thanks again!

Peter Griffin
12-21-2009, 11:05 AM
You need to move the aquastat well so that if is emmersed in the boiler water

12-21-2009, 12:41 PM
thank you for your responses
so, if i need to move the aquastat lower, how would i do that? it is impossible to create an after-market tap, is it not?
regarding the temperature probe on the aquastat, i have attached a picture of what it looks like (not sure what a strap on is in this context). the picture is of the one i replaced, the probe in the photo is longer than the probe on the new one.
since the probe is in a shared line with the circulation pump, shouldn't it be reading that the water is hot as it is drawn through to the DHW tank?
isn't the intermittency of the problem puzzling?

12-21-2009, 01:53 PM
Is there another taping below the water level? There may be one that is hidden behind the jacket and the knockout hasn't been removed. If not I would tie the circulation pump into the copper return line below the water level and use the existing tapping for the aqua-stat alone.


12-21-2009, 06:42 PM
thank you john and peter.
it's good advice to check if there is another knockout for an additional tap. john, you said the aquastat might not be tapping uner the water level at it's existing location. then you said i should tie the circulation pump into the return line below the water level and leave the aquastat where it is if i move the circulator. does that mean the picture satisfied your question of whether the aquastat tapping is below the water level?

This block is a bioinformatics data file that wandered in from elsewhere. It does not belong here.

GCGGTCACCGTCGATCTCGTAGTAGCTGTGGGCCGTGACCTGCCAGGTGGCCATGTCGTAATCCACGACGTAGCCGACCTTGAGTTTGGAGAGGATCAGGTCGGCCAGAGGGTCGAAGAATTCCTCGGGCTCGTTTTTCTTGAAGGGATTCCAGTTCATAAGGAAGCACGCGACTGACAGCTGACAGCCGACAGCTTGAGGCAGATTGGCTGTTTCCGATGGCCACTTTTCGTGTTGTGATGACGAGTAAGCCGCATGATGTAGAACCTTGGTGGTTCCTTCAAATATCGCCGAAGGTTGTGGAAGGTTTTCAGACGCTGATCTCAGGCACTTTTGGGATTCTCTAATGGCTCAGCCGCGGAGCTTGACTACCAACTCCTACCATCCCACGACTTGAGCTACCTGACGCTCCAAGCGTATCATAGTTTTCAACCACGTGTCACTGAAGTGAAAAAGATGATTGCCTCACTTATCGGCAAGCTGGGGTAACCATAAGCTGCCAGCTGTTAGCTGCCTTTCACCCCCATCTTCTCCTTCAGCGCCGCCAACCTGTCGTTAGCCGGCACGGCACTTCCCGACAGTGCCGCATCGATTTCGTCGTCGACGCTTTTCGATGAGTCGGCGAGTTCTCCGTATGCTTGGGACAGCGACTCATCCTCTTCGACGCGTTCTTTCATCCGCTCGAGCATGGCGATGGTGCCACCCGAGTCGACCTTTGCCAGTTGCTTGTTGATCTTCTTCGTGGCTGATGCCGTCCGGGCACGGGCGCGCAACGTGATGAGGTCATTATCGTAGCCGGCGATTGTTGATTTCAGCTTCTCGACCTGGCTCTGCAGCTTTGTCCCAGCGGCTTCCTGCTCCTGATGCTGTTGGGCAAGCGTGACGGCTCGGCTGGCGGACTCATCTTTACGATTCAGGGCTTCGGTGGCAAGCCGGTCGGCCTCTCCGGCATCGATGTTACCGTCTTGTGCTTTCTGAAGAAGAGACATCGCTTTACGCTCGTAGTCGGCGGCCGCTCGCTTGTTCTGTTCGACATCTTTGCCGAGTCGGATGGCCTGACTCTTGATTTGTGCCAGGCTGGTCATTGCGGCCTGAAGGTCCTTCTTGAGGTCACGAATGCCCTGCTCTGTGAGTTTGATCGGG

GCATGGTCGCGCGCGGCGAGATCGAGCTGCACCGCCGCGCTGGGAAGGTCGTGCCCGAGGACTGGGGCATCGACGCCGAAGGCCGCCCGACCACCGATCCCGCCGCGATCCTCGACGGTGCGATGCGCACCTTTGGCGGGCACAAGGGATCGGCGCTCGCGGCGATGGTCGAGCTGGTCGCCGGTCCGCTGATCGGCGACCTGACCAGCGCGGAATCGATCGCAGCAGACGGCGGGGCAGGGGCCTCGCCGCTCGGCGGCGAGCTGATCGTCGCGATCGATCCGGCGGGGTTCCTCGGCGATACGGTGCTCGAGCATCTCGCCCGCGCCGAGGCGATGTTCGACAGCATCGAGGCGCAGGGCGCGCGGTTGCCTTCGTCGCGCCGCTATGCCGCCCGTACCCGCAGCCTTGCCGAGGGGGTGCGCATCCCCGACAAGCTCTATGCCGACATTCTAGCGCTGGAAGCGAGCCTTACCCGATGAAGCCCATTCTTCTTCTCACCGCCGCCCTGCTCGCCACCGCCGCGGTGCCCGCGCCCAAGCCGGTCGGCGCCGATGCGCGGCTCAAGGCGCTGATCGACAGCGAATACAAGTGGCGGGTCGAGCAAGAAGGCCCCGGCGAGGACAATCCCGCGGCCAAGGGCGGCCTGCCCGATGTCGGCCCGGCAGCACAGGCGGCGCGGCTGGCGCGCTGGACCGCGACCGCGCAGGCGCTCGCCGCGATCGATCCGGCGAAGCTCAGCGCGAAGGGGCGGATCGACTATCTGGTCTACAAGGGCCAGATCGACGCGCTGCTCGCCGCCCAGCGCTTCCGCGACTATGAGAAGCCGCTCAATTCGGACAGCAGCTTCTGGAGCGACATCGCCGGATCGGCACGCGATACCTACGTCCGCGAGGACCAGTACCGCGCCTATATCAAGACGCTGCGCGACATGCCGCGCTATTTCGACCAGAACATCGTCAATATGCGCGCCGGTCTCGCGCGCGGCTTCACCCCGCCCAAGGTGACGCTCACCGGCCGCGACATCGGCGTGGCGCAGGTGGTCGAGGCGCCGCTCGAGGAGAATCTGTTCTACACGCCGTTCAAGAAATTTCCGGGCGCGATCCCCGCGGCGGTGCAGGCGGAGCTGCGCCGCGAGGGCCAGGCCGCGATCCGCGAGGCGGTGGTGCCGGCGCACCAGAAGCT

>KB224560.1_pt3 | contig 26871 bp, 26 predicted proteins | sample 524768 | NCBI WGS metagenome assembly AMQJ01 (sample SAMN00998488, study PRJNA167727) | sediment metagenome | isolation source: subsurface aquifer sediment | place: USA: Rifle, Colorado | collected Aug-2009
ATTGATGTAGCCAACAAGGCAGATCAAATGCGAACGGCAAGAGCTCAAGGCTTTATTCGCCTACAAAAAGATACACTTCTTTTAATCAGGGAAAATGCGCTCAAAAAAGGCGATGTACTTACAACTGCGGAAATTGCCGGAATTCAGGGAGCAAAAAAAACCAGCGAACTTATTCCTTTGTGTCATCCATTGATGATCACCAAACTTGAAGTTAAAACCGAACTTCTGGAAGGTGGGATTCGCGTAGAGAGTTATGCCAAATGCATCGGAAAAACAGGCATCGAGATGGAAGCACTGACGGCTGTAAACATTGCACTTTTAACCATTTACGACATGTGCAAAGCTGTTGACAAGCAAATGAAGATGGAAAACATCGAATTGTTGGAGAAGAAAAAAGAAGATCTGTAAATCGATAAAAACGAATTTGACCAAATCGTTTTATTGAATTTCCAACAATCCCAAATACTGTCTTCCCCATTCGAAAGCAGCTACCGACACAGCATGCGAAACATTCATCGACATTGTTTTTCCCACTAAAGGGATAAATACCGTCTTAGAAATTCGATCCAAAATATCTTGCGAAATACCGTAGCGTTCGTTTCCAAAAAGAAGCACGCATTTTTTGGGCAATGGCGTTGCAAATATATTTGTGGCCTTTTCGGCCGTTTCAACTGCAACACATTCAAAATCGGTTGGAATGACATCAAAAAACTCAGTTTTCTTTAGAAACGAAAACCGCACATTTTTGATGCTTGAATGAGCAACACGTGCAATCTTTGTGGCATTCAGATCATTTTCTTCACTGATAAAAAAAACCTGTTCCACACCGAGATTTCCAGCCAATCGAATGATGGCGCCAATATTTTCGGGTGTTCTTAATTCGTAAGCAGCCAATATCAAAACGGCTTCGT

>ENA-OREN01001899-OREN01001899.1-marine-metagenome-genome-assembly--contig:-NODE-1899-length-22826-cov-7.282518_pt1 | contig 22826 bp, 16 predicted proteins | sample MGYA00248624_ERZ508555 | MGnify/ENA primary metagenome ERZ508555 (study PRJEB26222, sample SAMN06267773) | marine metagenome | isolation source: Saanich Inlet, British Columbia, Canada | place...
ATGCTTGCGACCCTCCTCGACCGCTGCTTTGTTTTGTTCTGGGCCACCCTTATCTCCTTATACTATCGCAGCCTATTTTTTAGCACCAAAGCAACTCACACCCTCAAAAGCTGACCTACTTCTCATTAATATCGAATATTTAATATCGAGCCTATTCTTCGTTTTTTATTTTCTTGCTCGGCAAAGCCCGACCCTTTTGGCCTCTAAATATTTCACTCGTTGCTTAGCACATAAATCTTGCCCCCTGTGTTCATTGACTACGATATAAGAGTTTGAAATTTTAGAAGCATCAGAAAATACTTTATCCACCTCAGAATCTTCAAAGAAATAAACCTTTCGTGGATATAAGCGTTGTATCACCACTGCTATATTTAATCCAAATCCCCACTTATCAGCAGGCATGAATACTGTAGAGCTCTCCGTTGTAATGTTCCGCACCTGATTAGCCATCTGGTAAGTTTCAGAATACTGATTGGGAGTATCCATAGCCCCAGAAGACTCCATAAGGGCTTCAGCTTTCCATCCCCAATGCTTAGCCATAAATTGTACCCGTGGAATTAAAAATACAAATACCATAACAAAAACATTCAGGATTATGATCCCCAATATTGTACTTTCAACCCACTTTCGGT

peter, it looks like from your advice you think the tapping for the aquastat is not below the water level. is this correct?
thanks fellas.

12-21-2009, 07:16 PM
The tapping for the aquastat is below the water level. The problem is the probe is not reaching the water in the boiler.


12-21-2009, 10:59 PM

One possible way that the well which holds the aquastat probe is not sensing the boiler water in the loop to the water heater is because it becoming air locked.

I think that the configuration of the nipple and coupler from the T is to keep the probe well out of the direct flow and prevent a loss of flow in the loop. It should normally be wetted, but if it becomes surrounded by air it will not sense the water temperature.

I don't know how air can be getting into the region around the well, but it may be related a low pressure zone at the pump inlet. You say the problem doesn't happen in the summer. Is there less make up water added when the boiler water does not see steam temperatures but only goes to 135 on the aquastat. Perhaps the make up water is a source of additional dissolved air.

I would explore removing the nipple and coupler and seeing what happens with the probe well mounted in the flow path. If it blocks flow, you may be able to go to a larger T. You might also be able to change the orientation and plumbing from the T (or go to a 4 way) so that the aquastat well is mounted below the flow path and could not become an air trap.

The tech who talked about the common configuration of two taps below the water line for indirect dhw applications (instead of the long armed T you have) may have been indicating that there are known problems with that geometry.

The intermittent nature of your problem is indeed puzzling. Good Luck